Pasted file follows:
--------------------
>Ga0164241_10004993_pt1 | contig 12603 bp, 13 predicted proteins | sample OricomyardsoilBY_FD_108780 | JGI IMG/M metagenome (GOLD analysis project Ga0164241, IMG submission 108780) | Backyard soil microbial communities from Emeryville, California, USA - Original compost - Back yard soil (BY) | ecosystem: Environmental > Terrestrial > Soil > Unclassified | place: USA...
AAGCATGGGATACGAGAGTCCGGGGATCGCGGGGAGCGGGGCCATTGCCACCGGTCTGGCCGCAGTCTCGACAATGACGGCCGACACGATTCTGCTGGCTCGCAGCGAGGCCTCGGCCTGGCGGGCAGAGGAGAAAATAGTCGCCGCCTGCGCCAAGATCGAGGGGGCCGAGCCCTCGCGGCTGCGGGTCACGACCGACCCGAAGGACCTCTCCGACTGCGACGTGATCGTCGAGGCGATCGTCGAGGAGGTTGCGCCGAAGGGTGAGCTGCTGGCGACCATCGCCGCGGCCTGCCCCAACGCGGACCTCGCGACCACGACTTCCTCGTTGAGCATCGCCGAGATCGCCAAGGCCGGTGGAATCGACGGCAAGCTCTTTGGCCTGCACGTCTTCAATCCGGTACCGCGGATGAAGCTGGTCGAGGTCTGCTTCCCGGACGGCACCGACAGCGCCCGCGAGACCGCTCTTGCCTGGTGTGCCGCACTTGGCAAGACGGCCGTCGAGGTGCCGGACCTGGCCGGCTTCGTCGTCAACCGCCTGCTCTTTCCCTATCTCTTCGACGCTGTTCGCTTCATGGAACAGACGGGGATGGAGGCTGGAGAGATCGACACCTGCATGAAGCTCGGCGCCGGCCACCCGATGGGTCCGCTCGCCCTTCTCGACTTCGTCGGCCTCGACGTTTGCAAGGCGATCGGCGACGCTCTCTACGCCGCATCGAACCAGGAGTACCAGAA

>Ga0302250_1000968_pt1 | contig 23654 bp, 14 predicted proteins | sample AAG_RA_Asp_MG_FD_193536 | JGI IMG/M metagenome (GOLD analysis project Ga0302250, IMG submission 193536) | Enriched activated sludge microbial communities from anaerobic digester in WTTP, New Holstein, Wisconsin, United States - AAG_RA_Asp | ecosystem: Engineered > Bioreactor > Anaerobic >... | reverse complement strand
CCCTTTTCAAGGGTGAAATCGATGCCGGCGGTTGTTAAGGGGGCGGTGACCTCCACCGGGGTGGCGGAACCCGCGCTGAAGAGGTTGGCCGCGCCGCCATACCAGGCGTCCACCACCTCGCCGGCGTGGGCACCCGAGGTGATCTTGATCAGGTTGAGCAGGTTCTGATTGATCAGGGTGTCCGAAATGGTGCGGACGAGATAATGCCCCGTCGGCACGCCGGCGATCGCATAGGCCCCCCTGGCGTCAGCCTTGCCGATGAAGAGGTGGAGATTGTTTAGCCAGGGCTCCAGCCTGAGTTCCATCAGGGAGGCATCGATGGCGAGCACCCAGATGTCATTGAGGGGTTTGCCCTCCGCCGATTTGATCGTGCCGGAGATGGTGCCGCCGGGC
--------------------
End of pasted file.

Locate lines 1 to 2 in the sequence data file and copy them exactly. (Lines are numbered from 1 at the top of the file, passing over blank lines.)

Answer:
>Ga0164241_10004993_pt1 | contig 12603 bp, 13 predicted proteins | sample OricomyardsoilBY_FD_108780 | JGI IMG/M metagenome (GOLD analysis project Ga0164241, IMG submission 108780) | Backyard soil microbial communities from Emeryville, California, USA - Original compost - Back yard soil (BY) | ecosystem: Environmental > Terrestrial > Soil > Unclassified | place: USA...
AAGCATGGGATACGAGAGTCCGGGGATCGCGGGGAGCGGGGCCATTGCCACCGGTCTGGCCGCAGTCTCGACAATGACGGCCGACACGATTCTGCTGGCTCGCAGCGAGGCCTCGGCCTGGCGGGCAGAGGAGAAAATAGTCGCCGCCTGCGCCAAGATCGAGGGGGCCGAGCCCTCGCGGCTGCGGGTCACGACCGACCCGAAGGACCTCTCCGACTGCGACGTGATCGTCGAGGCGATCGTCGAGGAGGTTGCGCCGAAGGGTGAGCTGCTGGCGACCATCGCCGCGGCCTGCCCCAACGCGGACCTCGCGACCACGACTTCCTCGTTGAGCATCGCCGAGATCGCCAAGGCCGGTGGAATCGACGGCAAGCTCTTTGGCCTGCACGTCTTCAATCCGGTACCGCGGATGAAGCTGGTCGAGGTCTGCTTCCCGGACGGCACCGACAGCGCCCGCGAGACCGCTCTTGCCTGGTGTGCCGCACTTGGCAAGACGGCCGTCGAGGTGCCGGACCTGGCCGGCTTCGTCGTCAACCGCCTGCTCTTTCCCTATCTCTTCGACGCTGTTCGCTTCATGGAACAGACGGGGATGGAGGCTGGAGAGATCGACACCTGCATGAAGCTCGGCGCCGGCCACCCGATGGGTCCGCTCGCCCTTCTCGACTTCGTCGGCCTCGACGTTTGCAAGGCGATCGGCGACGCTCTCTACGCCGCATCGAACCAGGAGTACCAGAA